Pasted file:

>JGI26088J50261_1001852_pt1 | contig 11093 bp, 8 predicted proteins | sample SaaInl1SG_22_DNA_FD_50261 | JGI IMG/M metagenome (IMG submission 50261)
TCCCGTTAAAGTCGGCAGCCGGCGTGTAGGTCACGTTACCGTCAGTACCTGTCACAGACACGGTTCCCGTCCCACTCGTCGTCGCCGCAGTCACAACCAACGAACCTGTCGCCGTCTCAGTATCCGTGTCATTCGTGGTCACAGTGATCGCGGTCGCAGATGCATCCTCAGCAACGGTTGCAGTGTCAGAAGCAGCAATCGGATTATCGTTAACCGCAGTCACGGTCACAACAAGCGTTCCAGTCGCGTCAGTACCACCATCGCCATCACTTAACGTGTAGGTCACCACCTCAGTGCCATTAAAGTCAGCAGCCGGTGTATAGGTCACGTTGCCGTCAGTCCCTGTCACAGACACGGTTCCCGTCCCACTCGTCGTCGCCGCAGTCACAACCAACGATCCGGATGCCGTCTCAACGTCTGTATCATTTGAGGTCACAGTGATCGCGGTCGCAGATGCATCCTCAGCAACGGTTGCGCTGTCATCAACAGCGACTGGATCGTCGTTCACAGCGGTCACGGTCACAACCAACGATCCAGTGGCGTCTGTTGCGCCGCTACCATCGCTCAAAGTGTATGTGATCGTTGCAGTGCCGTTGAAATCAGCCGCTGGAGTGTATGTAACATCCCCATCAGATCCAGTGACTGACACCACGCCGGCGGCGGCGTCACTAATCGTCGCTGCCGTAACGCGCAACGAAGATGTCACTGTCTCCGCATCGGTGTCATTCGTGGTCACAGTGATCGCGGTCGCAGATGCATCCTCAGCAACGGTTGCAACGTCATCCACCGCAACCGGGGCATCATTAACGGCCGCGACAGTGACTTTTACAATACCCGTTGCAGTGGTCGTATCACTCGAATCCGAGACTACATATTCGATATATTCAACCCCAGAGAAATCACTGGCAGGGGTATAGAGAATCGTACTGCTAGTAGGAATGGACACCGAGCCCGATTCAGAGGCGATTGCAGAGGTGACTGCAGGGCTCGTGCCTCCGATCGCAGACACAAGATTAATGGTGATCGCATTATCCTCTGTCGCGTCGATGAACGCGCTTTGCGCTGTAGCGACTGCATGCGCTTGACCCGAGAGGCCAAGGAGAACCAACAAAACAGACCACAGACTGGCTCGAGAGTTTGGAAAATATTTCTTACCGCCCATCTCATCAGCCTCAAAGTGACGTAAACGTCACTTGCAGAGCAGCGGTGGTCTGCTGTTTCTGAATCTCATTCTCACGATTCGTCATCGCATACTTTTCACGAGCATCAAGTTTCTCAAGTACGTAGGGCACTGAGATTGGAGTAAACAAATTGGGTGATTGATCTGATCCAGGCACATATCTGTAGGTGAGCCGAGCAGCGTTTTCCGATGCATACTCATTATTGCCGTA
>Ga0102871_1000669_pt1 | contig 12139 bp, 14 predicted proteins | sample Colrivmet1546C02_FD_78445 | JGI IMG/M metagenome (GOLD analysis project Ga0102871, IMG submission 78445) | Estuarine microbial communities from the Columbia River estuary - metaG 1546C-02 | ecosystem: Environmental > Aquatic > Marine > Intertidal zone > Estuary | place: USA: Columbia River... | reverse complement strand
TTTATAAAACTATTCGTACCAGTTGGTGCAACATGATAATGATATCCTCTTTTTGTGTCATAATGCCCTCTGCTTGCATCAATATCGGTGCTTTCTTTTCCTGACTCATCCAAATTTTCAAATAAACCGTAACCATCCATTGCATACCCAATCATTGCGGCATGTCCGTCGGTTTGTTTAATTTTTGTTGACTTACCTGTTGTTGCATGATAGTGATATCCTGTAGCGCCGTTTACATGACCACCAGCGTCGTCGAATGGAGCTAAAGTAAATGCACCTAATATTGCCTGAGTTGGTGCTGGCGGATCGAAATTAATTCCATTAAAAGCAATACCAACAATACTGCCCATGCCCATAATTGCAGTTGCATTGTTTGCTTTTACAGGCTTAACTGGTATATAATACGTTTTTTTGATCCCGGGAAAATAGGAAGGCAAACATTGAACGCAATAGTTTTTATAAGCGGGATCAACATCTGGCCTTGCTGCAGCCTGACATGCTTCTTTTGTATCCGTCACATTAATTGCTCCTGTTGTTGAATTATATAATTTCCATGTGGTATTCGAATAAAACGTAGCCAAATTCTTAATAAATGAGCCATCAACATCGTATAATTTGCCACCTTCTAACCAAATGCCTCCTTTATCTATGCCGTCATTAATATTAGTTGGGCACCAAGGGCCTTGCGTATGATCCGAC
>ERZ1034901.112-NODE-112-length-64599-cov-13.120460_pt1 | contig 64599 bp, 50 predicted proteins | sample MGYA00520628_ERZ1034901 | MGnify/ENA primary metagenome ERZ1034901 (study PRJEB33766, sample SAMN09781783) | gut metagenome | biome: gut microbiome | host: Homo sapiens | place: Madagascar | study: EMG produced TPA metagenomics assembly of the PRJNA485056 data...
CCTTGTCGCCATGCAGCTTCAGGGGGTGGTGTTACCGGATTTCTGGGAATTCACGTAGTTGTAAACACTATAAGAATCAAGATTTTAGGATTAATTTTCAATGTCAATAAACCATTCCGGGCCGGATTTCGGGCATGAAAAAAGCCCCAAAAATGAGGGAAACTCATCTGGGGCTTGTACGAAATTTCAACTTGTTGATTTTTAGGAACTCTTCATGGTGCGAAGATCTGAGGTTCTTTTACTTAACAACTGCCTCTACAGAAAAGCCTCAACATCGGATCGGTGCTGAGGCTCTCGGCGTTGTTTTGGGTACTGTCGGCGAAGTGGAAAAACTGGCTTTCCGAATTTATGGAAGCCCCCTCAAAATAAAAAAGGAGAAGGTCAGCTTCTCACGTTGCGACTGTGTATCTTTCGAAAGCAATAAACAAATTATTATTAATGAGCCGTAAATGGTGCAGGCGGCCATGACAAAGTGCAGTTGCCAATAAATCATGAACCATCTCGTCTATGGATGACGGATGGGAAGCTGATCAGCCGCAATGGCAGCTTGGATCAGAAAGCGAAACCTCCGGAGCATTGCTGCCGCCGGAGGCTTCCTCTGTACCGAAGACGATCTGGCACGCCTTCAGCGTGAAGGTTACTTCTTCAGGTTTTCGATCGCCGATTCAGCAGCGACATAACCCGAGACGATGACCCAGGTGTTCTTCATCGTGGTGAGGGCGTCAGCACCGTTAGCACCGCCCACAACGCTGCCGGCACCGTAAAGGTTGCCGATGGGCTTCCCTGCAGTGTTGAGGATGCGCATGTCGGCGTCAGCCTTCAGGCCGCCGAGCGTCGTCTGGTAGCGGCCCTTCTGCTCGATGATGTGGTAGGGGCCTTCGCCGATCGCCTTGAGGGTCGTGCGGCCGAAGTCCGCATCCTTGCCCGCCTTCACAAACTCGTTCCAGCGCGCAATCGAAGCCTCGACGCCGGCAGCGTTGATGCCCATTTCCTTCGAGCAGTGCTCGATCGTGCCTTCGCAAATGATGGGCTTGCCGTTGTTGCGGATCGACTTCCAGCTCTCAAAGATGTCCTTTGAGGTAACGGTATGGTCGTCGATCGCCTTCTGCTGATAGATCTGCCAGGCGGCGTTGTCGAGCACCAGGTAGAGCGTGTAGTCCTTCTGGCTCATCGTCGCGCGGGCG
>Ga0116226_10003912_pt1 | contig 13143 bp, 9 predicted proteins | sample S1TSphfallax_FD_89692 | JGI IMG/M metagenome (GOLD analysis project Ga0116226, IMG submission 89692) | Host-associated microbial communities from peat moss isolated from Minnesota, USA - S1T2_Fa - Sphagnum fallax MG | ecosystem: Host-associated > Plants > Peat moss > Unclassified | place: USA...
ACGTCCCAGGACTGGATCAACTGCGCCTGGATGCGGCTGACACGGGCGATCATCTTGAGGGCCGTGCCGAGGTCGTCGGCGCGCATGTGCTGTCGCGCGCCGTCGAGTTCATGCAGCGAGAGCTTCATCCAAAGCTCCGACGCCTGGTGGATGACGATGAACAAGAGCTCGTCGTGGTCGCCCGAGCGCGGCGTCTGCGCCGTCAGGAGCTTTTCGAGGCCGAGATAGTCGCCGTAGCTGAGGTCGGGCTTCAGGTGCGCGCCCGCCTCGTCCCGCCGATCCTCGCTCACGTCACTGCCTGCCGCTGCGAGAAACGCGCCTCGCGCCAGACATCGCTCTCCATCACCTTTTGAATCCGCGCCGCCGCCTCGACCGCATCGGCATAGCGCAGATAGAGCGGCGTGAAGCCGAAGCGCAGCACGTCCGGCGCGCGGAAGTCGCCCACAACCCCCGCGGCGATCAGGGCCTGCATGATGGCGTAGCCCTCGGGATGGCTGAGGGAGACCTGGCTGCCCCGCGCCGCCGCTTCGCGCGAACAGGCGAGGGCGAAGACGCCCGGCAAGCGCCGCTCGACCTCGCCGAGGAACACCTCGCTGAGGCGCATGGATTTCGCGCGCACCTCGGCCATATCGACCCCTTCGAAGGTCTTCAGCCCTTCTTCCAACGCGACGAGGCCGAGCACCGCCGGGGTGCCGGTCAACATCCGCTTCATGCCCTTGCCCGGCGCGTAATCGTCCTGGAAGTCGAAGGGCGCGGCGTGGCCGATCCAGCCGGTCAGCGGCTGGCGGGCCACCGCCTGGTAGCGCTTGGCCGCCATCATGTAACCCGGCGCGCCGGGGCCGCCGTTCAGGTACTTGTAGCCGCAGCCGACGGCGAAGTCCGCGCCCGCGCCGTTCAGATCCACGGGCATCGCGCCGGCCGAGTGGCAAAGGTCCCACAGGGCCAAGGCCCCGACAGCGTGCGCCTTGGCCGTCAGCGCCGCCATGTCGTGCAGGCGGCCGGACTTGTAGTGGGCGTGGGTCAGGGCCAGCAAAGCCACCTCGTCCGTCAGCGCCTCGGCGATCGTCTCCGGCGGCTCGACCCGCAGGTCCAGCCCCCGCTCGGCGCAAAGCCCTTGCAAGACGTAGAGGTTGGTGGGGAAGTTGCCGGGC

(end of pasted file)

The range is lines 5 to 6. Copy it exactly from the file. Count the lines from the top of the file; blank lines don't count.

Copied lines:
>ERZ1034901.112-NODE-112-length-64599-cov-13.120460_pt1 | contig 64599 bp, 50 predicted proteins | sample MGYA00520628_ERZ1034901 | MGnify/ENA primary metagenome ERZ1034901 (study PRJEB33766, sample SAMN09781783) | gut metagenome | biome: gut microbiome | host: Homo sapiens | place: Madagascar | study: EMG produced TPA metagenomics assembly of the PRJNA485056 data...
CCTTGTCGCCATGCAGCTTCAGGGGGTGGTGTTACCGGATTTCTGGGAATTCACGTAGTTGTAAACACTATAAGAATCAAGATTTTAGGATTAATTTTCAATGTCAATAAACCATTCCGGGCCGGATTTCGGGCATGAAAAAAGCCCCAAAAATGAGGGAAACTCATCTGGGGCTTGTACGAAATTTCAACTTGTTGATTTTTAGGAACTCTTCATGGTGCGAAGATCTGAGGTTCTTTTACTTAACAACTGCCTCTACAGAAAAGCCTCAACATCGGATCGGTGCTGAGGCTCTCGGCGTTGTTTTGGGTACTGTCGGCGAAGTGGAAAAACTGGCTTTCCGAATTTATGGAAGCCCCCTCAAAATAAAAAAGGAGAAGGTCAGCTTCTCACGTTGCGACTGTGTATCTTTCGAAAGCAATAAACAAATTATTATTAATGAGCCGTAAATGGTGCAGGCGGCCATGACAAAGTGCAGTTGCCAATAAATCATGAACCATCTCGTCTATGGATGACGGATGGGAAGCTGATCAGCCGCAATGGCAGCTTGGATCAGAAAGCGAAACCTCCGGAGCATTGCTGCCGCCGGAGGCTTCCTCTGTACCGAAGACGATCTGGCACGCCTTCAGCGTGAAGGTTACTTCTTCAGGTTTTCGATCGCCGATTCAGCAGCGACATAACCCGAGACGATGACCCAGGTGTTCTTCATCGTGGTGAGGGCGTCAGCACCGTTAGCACCGCCCACAACGCTGCCGGCACCGTAAAGGTTGCCGATGGGCTTCCCTGCAGTGTTGAGGATGCGCATGTCGGCGTCAGCCTTCAGGCCGCCGAGCGTCGTCTGGTAGCGGCCCTTCTGCTCGATGATGTGGTAGGGGCCTTCGCCGATCGCCTTGAGGGTCGTGCGGCCGAAGTCCGCATCCTTGCCCGCCTTCACAAACTCGTTCCAGCGCGCAATCGAAGCCTCGACGCCGGCAGCGTTGATGCCCATTTCCTTCGAGCAGTGCTCGATCGTGCCTTCGCAAATGATGGGCTTGCCGTTGTTGCGGATCGACTTCCAGCTCTCAAAGATGTCCTTTGAGGTAACGGTATGGTCGTCGATCGCCTTCTGCTGATAGATCTGCCAGGCGGCGTTGTCGAGCACCAGGTAGAGCGTGTAGTCCTTCTGGCTCATCGTCGCGCGGGCG